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    Photo Credit: Nick Davis/RTI

    After a slow start to the night, the Vols ended up putting a beat down on Mississippi State at home in Thompson-Boling Arena, rolling to a 91-74 victory over the Bulldogs.

    Tennessee (10-9, 3-4 SEC) ripped off 54 points in the second half and led for almost the entire half. Mississippi State (12-6, 3-3) jumped out to a 38-37 advantage to start the half, then it was all Vols after that point.

    The win comes just days after the Vols collapsed on the road against Ole Miss, losing 80-69 despite taking a double digit lead in the second half. The Vols wouldn’t repeat that blunder in this one, and they get back in the win column with a date with Kentucky next up on the schedule.

    Here are three observations from the Vols’ impressive victory over Mississippi State.

    Tennessee Lights Up the Second Half

    After an ugly beginning to the game, the Vols rolled all over the Bulldogs in the second half. Tennessee managed 37 points on 38.9 percent shooting in the first half, but the offense exploded for 54 points and shot 54.8 percent from the court in the second half.

    The Vols started the game missing their first seven field goal attempts, but they recovered and shot 46.3 percent for the game after their hot second half.

    Tennessee’s offense as a whole played one of their more efficient games of the season, turning the ball over just seven times while dishing out 20 assists on 31 made field goals. The majority of those assists came in the second half, as the Vols totaled 12 assists and committed just three turnovers the entire second half.

    Size Didn’t Matter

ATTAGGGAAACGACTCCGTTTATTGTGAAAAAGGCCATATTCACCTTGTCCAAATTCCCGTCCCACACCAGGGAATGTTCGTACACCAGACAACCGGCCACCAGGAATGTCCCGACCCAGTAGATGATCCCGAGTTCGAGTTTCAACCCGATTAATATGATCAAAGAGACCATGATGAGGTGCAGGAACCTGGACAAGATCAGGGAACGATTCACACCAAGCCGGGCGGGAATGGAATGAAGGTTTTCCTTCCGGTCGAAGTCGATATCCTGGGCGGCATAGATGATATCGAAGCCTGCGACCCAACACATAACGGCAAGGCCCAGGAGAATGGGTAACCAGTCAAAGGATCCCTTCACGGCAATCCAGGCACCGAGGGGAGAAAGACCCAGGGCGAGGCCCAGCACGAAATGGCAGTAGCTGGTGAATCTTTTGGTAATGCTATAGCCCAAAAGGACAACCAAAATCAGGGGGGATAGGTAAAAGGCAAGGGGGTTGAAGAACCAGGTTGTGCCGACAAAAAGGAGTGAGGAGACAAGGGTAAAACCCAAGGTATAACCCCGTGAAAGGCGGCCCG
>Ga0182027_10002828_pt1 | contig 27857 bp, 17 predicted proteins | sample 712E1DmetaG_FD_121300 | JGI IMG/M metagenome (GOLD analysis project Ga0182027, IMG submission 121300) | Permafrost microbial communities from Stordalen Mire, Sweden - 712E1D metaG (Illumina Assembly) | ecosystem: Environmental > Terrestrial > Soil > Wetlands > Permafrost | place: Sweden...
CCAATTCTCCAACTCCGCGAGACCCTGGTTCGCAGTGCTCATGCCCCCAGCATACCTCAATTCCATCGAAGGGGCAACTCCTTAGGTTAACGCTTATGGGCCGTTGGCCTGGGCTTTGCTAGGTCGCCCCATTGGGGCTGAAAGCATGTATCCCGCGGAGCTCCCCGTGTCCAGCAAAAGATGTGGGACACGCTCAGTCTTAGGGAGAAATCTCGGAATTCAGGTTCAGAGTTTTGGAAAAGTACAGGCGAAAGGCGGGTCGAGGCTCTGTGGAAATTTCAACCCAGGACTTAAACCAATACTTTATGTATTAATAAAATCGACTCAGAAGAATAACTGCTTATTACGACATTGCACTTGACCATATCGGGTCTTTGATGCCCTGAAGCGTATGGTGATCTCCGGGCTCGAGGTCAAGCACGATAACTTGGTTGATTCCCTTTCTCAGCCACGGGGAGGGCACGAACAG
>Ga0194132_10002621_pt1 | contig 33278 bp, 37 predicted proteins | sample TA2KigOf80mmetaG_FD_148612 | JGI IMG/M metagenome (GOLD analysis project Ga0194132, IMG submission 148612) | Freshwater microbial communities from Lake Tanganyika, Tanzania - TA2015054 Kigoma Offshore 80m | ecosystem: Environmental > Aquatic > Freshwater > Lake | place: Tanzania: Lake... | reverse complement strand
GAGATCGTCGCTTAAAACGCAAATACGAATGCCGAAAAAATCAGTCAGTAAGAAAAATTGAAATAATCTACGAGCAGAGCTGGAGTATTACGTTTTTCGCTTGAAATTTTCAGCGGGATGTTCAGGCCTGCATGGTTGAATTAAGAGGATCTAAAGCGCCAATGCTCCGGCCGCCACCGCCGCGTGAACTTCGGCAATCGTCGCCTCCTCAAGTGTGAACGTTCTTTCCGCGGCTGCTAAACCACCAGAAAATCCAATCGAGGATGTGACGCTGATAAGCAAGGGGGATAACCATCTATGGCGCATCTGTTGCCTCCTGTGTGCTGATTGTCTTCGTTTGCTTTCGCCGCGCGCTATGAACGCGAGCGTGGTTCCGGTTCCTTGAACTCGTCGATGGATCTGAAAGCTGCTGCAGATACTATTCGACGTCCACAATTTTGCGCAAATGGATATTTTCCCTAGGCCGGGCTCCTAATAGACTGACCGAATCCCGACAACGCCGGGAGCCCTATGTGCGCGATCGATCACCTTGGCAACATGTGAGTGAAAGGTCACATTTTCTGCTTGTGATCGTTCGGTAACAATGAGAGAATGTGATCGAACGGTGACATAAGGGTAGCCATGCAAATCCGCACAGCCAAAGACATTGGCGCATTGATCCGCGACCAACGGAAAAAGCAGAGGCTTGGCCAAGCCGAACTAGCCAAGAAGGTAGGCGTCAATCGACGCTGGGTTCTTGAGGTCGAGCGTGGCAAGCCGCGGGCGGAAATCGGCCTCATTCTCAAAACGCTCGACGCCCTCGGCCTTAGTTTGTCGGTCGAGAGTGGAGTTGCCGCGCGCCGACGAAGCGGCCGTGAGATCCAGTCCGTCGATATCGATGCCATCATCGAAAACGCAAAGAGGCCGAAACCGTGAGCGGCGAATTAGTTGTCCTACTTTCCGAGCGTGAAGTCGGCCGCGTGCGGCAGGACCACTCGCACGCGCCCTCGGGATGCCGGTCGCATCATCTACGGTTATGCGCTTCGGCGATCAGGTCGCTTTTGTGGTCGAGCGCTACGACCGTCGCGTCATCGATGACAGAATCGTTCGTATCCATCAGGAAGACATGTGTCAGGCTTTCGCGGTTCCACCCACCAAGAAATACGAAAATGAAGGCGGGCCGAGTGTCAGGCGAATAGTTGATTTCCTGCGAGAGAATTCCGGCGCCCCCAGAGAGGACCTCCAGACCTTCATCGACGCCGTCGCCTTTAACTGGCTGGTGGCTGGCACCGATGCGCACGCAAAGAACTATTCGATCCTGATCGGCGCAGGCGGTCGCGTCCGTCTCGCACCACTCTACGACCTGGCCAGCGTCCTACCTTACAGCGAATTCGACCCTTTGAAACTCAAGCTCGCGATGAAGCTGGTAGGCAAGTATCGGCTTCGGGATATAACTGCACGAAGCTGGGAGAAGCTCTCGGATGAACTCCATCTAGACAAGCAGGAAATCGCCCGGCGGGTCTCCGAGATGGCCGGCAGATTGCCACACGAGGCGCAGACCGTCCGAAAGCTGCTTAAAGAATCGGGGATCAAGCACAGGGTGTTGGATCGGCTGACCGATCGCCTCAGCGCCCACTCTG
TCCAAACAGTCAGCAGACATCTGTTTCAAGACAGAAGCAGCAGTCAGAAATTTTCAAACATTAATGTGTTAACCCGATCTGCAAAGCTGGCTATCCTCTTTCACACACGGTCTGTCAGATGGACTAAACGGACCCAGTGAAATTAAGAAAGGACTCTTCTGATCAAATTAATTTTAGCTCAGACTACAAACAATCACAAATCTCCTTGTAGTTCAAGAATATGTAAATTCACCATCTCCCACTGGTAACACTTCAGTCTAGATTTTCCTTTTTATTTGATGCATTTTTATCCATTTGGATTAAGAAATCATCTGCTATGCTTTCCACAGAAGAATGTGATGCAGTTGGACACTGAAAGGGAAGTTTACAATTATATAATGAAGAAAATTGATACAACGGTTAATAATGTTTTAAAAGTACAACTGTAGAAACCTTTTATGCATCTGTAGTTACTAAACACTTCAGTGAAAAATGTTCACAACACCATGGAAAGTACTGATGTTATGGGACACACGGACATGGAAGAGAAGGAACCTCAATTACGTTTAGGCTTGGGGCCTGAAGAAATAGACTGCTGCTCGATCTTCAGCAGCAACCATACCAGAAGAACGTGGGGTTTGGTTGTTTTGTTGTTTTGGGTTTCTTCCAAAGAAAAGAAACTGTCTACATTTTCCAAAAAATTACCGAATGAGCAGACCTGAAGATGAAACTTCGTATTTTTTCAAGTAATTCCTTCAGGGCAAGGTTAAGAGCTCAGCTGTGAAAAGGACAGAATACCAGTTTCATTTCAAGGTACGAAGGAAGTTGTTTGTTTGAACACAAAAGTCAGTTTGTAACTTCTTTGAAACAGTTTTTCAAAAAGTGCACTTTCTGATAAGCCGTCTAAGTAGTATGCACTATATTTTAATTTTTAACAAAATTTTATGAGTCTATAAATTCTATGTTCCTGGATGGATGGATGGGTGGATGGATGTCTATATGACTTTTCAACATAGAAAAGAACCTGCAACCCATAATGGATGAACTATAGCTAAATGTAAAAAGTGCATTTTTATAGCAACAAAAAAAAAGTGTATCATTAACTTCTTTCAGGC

Despite once again being out-matched in the height department, the Vols managed to hustle their way to out-rebounding and nearly out-scoring the Bulldogs in the paint.

    Mississippi State started two players who measured in at 6-foot-10, but it was Tennessee who ended up with more total rebounds, offensive rebounds, and tied the Bulldogs with points in the paint. The Vols grabbed 49 total rebounds including 19 offensive rebounds, and those boards led to 14 second chance points for the Vols. Mississippi State managed just 35 total rebounds and nine offensive boards. Both schools totaled 38 points in the paint.

    Vols Show Off Depth

    Robert Hubbs led the Vols in scoring with 19 points, but it wasn’t just a one man show for Tennessee. The Vols’ bench dumped in 28 points, and four Vols ended up in double figures in scoring.

    Admiral Schofield fouled out in the second half, but he finished with 15 points and seven rebounds in 17 minutes off the bench. Lamonte Turner added eight points and six assists in 18 minutes off the bench.

    The other Vols that joined Hubbs and Schofield in double digit scoring were Grant Williams (17 points) and Jordan Bowden (14 points). As a whole, Tennessee shot 41.2 percent from three, hitting seven of their 12 shots.

      Photo Credit: Anne Newman/RTI

      For some, there was a level of controversy surrounding the decision of the Pride of the Southland Marching Band to head to Washington D.C. for the inauguration of President Donald Trump on Friday.

      But regardless of your political affiliation, most Tennessee fans have to agree that it’s pretty cool to hear the Pride marching through Washington playing Rocky Top:

      Trump even seemed to enjoy it:

        The NFL confirmed the list of 95 players who will enter the 2017 draft early.

        Absent from it is former Tennessee running back Jalen Hurd, who left the Vols mid-year after a loss to South Carolina and said he planned to transfer to another program that would be a better fit for his skill set.